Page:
Coco's braids symbolise the dilemma around cultural appropriation
Malibongwe Tyilo debates whether the social media storm sparked by a reality star's hairstyle was justified
I've long understood the conversation on appropriation to be primarily about respect for intellectual property and cultural symbols, and about power.
For example, regarding the respect aspect: a group of people develop a culture over years, decades, centuries - possibly even millennia - enriching and fortifying it with symbols and rituals.
But when such symbols, like the Native American sacred feather headdresses, become dress-up for another group, or even worse are traded commercially by a culture that contributed nothing to their development, that becomes problematic.
As for the power aspect, it is well documented that mainstream pop culture channels have historically celebrated and affirmed looks and style primarily associated with white people - the overwhelming majority of magazine covers over the past 100 years being just one example.
COCO SO CROSS
All this was on my mind when I came upon the brouhaha that surrounded the reality-TV star Coco, wife of rapper Ice-T, when she braided her hair and called it "Da Coco Swoop". At first glance I loved the style, I found nothing offensive about it. I didn't even care that she had decided to name it after herself. Maybe that's because I love Coco, #ProblematicFaves.
Predictably, an online backlash followed, accusing her of cultural appropriation. Coco hit back.
"If I wanna wear a pineapple on my head, then I should be able to wear a pineapple on my head and call it the Pineapple Cocowop," she said.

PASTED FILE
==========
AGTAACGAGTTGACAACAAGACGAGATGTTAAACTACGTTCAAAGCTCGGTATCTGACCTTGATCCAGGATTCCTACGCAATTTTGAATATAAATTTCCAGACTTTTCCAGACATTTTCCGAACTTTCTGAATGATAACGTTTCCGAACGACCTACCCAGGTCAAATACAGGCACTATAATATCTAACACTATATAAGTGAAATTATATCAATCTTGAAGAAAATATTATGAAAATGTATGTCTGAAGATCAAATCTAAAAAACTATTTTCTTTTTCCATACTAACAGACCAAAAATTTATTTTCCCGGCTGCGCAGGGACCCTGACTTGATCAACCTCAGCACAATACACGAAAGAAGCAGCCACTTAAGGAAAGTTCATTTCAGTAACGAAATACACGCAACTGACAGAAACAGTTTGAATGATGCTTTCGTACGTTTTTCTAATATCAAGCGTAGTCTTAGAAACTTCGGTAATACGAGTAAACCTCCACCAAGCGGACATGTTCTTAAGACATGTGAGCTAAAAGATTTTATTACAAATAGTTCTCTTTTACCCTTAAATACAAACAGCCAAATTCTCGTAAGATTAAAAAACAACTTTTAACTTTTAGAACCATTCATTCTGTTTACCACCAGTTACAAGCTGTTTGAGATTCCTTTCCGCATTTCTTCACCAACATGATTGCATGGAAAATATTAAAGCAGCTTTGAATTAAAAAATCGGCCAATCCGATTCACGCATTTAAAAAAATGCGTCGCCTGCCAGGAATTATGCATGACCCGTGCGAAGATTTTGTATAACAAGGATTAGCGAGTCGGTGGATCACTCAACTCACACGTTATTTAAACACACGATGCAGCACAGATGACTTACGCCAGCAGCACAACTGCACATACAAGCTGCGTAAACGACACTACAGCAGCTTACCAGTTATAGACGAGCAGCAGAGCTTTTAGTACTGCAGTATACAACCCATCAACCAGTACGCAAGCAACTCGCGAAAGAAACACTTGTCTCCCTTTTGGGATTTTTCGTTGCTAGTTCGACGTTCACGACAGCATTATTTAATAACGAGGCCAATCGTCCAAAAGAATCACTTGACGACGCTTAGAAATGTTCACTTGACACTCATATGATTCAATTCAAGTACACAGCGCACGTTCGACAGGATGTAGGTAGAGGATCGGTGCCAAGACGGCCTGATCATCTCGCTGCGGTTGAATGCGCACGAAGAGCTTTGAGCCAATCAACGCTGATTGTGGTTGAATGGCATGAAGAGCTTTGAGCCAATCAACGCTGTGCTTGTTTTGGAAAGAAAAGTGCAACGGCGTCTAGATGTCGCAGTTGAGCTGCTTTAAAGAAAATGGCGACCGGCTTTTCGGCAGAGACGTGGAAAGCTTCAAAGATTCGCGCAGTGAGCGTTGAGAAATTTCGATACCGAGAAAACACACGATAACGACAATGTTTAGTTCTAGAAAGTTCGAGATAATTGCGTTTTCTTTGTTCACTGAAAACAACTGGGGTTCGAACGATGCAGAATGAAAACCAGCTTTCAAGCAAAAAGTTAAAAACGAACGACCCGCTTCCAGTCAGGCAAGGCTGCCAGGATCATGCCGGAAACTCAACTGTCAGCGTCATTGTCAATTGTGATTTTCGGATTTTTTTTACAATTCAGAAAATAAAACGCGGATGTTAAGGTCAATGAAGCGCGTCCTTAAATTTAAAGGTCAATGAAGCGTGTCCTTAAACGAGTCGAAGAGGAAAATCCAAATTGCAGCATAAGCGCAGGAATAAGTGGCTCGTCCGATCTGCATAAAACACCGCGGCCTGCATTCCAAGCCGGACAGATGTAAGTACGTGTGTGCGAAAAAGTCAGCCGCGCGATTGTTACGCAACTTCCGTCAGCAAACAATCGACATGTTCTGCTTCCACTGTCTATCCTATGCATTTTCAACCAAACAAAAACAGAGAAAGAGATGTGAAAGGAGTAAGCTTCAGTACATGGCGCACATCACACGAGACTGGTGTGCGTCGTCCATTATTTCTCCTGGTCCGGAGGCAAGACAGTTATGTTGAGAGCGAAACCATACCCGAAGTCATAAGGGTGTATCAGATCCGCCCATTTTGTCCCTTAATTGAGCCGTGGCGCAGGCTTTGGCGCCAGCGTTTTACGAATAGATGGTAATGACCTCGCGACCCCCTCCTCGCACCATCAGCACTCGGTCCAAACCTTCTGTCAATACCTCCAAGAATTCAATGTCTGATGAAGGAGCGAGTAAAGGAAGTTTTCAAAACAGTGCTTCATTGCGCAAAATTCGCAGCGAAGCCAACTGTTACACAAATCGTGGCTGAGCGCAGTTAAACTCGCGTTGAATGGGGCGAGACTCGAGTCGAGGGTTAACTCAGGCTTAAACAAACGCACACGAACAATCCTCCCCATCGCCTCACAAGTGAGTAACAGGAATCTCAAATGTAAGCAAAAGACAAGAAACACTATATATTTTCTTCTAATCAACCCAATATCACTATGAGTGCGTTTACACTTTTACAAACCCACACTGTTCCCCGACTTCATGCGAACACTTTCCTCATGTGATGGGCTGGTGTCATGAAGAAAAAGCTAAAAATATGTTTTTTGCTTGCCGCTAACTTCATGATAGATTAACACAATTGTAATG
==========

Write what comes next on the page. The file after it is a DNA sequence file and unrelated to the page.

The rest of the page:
"I don't know. You see where I'm going with this? Why is everybody hating? This should be a 'human thing', right? Everybody should be able to do it. It's a 'human thing' - give that a shot - not a race war."
I truly do agree with her sentiment. If your hair allows you to rock a specific style, why not? Go on and live your best life. But still, it would be naïve of me to think that we're at a place where it can simply be a "human thing" when we are in a world where the aesthetic choices of black women are still questioned. Not to mention the cumulative trauma from decades of that.
Lest we forget, just last year, right here at the tip of Africa, black girls at Pretoria High School for Girls were still being forced to chemically straighten their hair.
STRENGTH IN DIVERSITY
Taking these realities into consideration, then of course every time white people are celebrated for the same style choices for which black people are criticised, it is likely to have a triggering effect.
When Coco takes it further and names a style that has long been popular among black women after herself, well, grab your popcorn and head over to Twitter for a good old dragging.
That said, as a culture becomes more dominant there is no way to avoid its influence on others. And, whether in music or fashion, various forms of creative expression borne out of black cultures have long influenced the dominant mainstream culture.
As a culture becomes more dominant there is no way to avoid its influence on others
With the current focus on diversity, as well as the cultural interest in things African, there is a risk that black cultures around the world will be exploited, and then discarded when the mainstream culture moves on to the next trend.
There is also the matter of acculturation, the cultural modification of an individual, group, or people who adapt to or borrow traits from another culture. This too is a necessary reality for human cultural growth and progress - a "human thing" as it were - and we would do well not to miss out on its benefits as we police cultural appropriation.
Culture is a beautiful thing, but it should neither be a prison nor wall to keep others out. I love you Coco, I love your hair, I hope you win, a thousand yassss kweens to you. But really, Da Coco Swoop?